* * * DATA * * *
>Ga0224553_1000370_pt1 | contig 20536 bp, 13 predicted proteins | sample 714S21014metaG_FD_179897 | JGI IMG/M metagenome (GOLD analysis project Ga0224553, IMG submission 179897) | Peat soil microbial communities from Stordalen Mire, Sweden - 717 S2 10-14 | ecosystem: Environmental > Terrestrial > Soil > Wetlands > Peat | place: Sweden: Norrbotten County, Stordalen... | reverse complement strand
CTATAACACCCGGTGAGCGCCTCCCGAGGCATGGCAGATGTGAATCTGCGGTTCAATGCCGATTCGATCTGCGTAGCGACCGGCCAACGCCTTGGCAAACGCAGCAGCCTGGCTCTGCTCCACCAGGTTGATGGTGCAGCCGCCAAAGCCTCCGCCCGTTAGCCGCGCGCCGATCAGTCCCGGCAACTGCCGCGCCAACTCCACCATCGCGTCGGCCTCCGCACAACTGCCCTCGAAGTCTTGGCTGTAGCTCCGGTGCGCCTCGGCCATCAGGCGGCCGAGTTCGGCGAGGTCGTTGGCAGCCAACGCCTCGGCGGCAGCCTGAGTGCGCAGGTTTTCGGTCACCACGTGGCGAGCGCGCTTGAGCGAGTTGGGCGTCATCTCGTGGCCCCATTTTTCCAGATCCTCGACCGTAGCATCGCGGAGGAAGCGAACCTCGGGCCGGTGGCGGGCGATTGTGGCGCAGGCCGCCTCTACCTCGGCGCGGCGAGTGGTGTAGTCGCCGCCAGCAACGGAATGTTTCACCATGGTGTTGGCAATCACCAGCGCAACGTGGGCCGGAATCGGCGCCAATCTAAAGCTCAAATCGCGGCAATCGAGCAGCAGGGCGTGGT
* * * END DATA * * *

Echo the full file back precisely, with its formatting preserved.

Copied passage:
>Ga0224553_1000370_pt1 | contig 20536 bp, 13 predicted proteins | sample 714S21014metaG_FD_179897 | JGI IMG/M metagenome (GOLD analysis project Ga0224553, IMG submission 179897) | Peat soil microbial communities from Stordalen Mire, Sweden - 717 S2 10-14 | ecosystem: Environmental > Terrestrial > Soil > Wetlands > Peat | place: Sweden: Norrbotten County, Stordalen... | reverse complement strand
CTATAACACCCGGTGAGCGCCTCCCGAGGCATGGCAGATGTGAATCTGCGGTTCAATGCCGATTCGATCTGCGTAGCGACCGGCCAACGCCTTGGCAAACGCAGCAGCCTGGCTCTGCTCCACCAGGTTGATGGTGCAGCCGCCAAAGCCTCCGCCCGTTAGCCGCGCGCCGATCAGTCCCGGCAACTGCCGCGCCAACTCCACCATCGCGTCGGCCTCCGCACAACTGCCCTCGAAGTCTTGGCTGTAGCTCCGGTGCGCCTCGGCCATCAGGCGGCCGAGTTCGGCGAGGTCGTTGGCAGCCAACGCCTCGGCGGCAGCCTGAGTGCGCAGGTTTTCGGTCACCACGTGGCGAGCGCGCTTGAGCGAGTTGGGCGTCATCTCGTGGCCCCATTTTTCCAGATCCTCGACCGTAGCATCGCGGAGGAAGCGAACCTCGGGCCGGTGGCGGGCGATTGTGGCGCAGGCCGCCTCTACCTCGGCGCGGCGAGTGGTGTAGTCGCCGCCAGCAACGGAATGTTTCACCATGGTGTTGGCAATCACCAGCGCAACGTGGGCCGGAATCGGCGCCAATCTAAAGCTCAAATCGCGGCAATCGAGCAGCAGGGCGTGGT